I wrote this poem several weeks ago. I was supposed to publish it during New Year’s but I never had time. Since we are still in the dawn of 2012 I’ll publish it now (before it’s too late).
This New Year – Our Last
Twinkle Twinkle little star
I know who and where you are
A spirit watching the dead sail across the sky
as their souls hide in the spectacle of the New Year
I will find you and haunt you
Somewhere in time
I refuse to be a moth
To your flame.
– F H Hakansson
9 thoughts on “This New Year – Our Last”
sweet and fun!!! Very beautiful.. 🙂
Thank you! 😀
Heck why can’t I understand poetry at all?! I have no idea where you’re getting at or what your point is … Not offense or anything, it just gets me annoyed 😛 When I read the first two lines I was singing them to myself on Mozart’s tune haha.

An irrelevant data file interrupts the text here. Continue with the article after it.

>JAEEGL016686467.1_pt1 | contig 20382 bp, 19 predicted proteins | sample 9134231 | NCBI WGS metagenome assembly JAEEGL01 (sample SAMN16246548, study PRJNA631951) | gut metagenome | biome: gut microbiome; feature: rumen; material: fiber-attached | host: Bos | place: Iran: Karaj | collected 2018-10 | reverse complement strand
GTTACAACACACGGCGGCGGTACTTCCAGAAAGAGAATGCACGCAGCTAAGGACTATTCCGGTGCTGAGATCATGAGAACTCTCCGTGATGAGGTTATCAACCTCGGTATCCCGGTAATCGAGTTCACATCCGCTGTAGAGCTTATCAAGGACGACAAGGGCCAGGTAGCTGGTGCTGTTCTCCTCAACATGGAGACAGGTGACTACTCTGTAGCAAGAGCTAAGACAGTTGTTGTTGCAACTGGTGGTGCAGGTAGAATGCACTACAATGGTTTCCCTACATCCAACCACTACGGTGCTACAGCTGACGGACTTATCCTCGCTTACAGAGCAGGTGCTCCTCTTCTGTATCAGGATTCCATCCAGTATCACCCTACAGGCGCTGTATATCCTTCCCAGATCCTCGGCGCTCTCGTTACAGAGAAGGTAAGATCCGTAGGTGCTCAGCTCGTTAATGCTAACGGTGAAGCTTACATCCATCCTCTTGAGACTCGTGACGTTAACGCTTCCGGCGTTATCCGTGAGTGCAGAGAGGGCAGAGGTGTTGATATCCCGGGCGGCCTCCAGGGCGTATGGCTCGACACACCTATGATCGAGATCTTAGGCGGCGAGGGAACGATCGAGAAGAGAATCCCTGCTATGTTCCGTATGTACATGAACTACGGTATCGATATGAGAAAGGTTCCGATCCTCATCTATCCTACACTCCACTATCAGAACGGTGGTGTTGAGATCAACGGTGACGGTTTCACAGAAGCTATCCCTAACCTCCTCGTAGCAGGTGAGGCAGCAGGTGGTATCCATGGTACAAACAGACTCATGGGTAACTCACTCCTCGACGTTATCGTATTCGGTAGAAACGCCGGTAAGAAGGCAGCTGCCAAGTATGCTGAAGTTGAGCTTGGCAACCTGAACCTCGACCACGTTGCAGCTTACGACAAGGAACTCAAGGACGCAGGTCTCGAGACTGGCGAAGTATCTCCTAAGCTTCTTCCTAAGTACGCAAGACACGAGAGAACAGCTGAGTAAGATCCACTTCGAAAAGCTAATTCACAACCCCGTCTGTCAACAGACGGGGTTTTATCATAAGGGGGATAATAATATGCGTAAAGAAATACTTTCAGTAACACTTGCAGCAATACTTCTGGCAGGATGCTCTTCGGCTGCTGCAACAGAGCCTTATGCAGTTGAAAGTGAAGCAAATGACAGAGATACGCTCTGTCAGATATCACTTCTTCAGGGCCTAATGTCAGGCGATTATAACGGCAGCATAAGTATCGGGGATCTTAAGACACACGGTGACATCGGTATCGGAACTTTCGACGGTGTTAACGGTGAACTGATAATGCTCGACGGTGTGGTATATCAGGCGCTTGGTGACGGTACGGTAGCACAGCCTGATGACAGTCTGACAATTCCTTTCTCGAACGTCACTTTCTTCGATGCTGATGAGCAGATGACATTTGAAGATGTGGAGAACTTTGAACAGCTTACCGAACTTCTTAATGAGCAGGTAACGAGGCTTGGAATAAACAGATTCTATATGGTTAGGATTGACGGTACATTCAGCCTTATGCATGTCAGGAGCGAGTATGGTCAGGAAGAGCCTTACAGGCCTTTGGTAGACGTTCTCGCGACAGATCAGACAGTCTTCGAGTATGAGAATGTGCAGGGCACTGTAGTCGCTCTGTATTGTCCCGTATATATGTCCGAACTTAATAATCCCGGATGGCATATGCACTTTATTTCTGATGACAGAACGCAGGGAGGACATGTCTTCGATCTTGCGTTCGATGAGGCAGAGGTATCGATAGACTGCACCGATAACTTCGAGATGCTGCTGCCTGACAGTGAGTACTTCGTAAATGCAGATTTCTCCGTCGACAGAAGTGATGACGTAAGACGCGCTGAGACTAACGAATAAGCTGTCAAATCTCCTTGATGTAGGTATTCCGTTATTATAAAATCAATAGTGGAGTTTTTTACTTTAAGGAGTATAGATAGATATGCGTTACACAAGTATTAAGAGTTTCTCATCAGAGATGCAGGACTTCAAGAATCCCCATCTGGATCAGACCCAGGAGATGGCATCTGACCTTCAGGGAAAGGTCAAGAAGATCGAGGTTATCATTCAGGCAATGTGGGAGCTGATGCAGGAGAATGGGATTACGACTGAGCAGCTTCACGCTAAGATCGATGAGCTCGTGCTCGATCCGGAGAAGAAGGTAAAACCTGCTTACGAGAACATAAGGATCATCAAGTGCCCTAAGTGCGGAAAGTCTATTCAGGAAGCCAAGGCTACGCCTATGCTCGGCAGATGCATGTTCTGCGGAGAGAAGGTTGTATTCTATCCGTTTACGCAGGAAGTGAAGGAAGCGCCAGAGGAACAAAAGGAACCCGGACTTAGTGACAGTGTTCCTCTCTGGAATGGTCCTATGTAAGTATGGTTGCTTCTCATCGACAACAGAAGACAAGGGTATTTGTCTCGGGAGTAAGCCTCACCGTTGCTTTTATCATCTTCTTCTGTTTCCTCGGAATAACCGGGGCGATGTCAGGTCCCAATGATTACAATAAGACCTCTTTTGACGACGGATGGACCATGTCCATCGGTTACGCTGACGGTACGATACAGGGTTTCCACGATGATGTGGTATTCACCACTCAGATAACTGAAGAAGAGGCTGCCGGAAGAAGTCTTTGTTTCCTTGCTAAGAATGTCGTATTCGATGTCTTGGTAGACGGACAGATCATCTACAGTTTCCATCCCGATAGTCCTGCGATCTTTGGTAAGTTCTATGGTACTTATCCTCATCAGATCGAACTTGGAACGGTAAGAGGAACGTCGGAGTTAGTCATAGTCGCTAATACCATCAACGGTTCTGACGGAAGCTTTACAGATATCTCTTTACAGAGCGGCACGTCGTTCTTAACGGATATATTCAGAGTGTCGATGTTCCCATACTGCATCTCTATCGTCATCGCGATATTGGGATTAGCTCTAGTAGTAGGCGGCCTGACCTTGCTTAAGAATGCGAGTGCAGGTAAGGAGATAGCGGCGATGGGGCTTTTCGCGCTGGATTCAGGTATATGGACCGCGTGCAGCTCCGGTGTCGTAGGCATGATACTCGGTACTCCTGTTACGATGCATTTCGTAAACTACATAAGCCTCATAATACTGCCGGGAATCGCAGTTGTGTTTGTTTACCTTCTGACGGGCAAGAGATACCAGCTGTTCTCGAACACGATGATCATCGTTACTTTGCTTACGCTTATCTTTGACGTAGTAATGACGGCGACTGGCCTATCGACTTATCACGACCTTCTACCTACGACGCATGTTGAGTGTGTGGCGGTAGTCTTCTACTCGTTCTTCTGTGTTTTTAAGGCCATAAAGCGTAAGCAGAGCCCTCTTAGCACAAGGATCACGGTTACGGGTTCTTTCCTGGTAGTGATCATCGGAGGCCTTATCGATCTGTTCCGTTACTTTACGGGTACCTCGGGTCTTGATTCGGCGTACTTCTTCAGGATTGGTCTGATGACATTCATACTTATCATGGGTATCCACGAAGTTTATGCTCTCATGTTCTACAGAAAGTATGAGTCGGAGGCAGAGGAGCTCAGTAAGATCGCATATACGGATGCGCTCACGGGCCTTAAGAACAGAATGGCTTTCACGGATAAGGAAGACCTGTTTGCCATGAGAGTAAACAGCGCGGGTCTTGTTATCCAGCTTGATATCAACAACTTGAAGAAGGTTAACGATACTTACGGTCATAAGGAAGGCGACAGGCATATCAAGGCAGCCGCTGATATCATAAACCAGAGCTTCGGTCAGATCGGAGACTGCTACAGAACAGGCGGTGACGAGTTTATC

Hahaha it’s fine! Well I would say it’s almost impossible to know what this is about without me telling you.
It takes place in a world where the dead travel to the heavens during the festivities of New Year’s. One of these spirits fled and travelled somewhere else to some unknown time. The narrator is searching for this spirit and is willing to go through time to find this spirit.
So far there’s really no meaning to the poem (except a story) but everything comes in the last stanza – which is a metaphor for love. The narrator is obsessively in love and is willing to do everything to find his love. This is shown in the image of the spirits (where the narrator is willing to search across the whole world, amongst all the world’s people, through all ages of man, to find the one he loves) yet he denies this obsession by stating he won’t get to close to her fire (love) and thus burn alive (like a moth).
Ahhh, well yes, that does make more sense now, thanks for explaining 🙂
I love the rythmic way how the words created very enjoyable to read …
Thank you so much Will 😀
Wow without your explanation i wouldnt have understood this at all xD but i like it now!!
Good 😀 I’m glad you like it!
And yes – it can be very hard to guess at a poet’s intentions sometimes when reading a poem.